The main question in this case arises from the opposition of Manuel Rodriguez and others with reference to that portion of the first parcel of land above-mentioned obtained by the petitioner by purchase from Emigdio Navarro.  As before stated, the  oppositors found their objection to the registration of the land in question in the claim that Emigdio Navarro had  sold  said land to the father of the oppositors,  Antonio  Rodriguez, on  the 23d day of October, 1894,  It appears, however,  from Exhibit  U, introduced in evidence by  the petitioner, that the said Antonio Rodriguez, as civil governor of the Province of Tarlac, on the 12th  day of November, 1894, transferred said land to said Emigdio Navarro,  which said transfer was the last step necessary to complete the purchase of said land by said Navarro at a public sale which took place in 1889.  It appears clearly  established from the proofs that from the time  of  said transfer, namely, November  12, 1894, said Navarro  continuously  possessed  the  land   thus  obtained down to the time  when he sold it to the petitioner in this case.   At the time of  the  sale to the petitioner the said Navarro was not only in possession of said land but also in possession of Exhibit U and of the old documents of title, Exhibits  V, W, and X, relating  to the land  in question. There is  no  proof in the case tending to  show  that the petitioner herein had any knowledge whatever of any claim laid to said lands on the part of the oppositors or had any knowledge that  Rodriguez claimed to have  been  the purchaser of said lands,  The court below well  says:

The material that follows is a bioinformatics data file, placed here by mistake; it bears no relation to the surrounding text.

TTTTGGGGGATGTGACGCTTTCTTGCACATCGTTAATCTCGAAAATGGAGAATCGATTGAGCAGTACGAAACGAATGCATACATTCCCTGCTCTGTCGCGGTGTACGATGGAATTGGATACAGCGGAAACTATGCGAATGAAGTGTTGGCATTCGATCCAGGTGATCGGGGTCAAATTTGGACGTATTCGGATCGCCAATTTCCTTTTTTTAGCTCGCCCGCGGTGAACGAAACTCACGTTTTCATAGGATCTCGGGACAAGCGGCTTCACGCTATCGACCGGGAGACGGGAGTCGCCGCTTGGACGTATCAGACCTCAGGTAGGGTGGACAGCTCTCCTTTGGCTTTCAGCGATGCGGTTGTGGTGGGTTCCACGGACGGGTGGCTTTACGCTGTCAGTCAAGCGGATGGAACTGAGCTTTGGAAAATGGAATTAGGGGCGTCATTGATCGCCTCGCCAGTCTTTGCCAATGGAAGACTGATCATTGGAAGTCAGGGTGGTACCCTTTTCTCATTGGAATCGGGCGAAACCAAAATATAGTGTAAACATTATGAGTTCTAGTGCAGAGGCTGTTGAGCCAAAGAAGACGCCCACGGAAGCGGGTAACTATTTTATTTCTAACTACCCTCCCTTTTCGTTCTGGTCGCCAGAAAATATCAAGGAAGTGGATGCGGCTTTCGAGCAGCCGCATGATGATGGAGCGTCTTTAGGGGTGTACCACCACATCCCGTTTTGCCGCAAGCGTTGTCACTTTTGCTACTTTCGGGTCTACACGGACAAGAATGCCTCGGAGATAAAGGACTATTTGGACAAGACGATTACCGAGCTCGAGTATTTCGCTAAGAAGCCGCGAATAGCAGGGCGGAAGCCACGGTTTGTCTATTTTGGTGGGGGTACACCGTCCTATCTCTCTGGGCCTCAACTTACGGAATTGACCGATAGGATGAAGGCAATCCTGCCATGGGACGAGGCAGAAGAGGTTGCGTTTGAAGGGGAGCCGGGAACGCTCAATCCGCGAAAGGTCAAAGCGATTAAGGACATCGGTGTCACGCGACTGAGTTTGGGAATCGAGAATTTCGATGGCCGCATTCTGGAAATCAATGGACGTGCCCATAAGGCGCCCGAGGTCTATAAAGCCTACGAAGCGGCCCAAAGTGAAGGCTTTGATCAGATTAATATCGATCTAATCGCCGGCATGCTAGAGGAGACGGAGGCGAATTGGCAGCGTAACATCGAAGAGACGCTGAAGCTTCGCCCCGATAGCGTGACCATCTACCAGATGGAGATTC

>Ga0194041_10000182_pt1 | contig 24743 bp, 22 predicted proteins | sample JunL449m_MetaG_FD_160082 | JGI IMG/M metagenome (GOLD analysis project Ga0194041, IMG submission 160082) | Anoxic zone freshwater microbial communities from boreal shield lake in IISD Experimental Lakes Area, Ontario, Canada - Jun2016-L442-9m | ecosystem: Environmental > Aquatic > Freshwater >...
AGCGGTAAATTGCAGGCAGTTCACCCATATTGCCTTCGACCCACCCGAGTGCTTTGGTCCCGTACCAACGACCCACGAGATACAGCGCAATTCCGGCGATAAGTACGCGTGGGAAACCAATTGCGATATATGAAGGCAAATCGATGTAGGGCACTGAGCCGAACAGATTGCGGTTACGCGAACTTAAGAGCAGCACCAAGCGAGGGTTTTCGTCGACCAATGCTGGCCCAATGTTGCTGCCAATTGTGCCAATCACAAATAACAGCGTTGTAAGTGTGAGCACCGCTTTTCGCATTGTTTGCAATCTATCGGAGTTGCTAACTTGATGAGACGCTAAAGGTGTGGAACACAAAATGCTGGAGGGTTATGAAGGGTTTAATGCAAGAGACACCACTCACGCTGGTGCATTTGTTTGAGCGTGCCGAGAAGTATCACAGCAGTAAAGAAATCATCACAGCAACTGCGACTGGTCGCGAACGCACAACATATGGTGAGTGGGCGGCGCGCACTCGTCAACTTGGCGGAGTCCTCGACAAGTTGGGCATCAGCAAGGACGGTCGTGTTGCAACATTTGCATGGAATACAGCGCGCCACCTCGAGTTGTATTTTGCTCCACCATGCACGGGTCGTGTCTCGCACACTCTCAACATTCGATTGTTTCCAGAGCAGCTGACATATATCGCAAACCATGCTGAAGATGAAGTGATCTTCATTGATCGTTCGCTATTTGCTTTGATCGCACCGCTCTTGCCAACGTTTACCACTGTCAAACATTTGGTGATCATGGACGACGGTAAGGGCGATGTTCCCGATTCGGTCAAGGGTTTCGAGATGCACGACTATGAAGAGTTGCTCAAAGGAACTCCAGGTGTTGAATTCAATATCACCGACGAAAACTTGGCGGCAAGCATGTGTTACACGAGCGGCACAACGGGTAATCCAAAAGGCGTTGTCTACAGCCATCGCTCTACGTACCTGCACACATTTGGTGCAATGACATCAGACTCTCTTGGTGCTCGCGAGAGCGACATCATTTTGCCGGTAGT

"That it does not appear anywhere  in the case that the petitioner knew of  the  pretensions to said lands on the part of said oppositors or that the petitioner did not buy the lands  of Navarro in good faith. Good faith is always presumed (article  34 of the Civil Code), and after leaving Emigdio Navarro  in  possession  of the said land and the document Exhibit  U for a period of twelve years prior to the sale to  the  petitioner,  the  oppositors  may  not now maintain as against the petitioner the pretended acquisition of the title to said lands by their father from Navarro a month before the execution of Exhibit U.  The opposition of Manuel Rodriguez and others is overruled."
After a careful examination of the record and the proofs, we find ourselves fully in accord with the conclusions of the court below.  Even conceding that  said Emigdio Navarro was the  real owner of the lands in question on the 23d day of October, 1894, and that on that  date he  executed and delivered a private document of  sale to the said Manuel Rodriguez of the  lands  in  question, it  is,  nevertheless,  a fact that in the year 1906 he executed and delivered  a public document of sale of the same land to the petitioner, Jose  Cojuangco,  who took said  land  in  good faith and without knowledge  of said private document and while said land was in the possession of his  vendor.  Article 1473 of the Civil Code reads as follows:
"Art.  1473. If the same  thing should have been sold to different vendees, the ownership shall be transferred to the person who may have first taken possession thereof in good faith, if  it should be personal property.

"Should it be real property, it shall belong to the person acquiring it who first recorded it in the registry.

"Should there be no entry, the  property shall belong to the person who first took possession of it in good faith, and, in the absence thereof,  to the  person who  presents the oldest title, provided there is good faith."
It is undisputed  that  neither document was registered and that the petitioner in this case first took possession of the land  in question in good faith.

The judgment of  the court below is hereby affirmed, with costs against the appellants.  So ordered.

Arellano, C. J., Torres, Mapa, Johnson, and Carson, JJ., concur.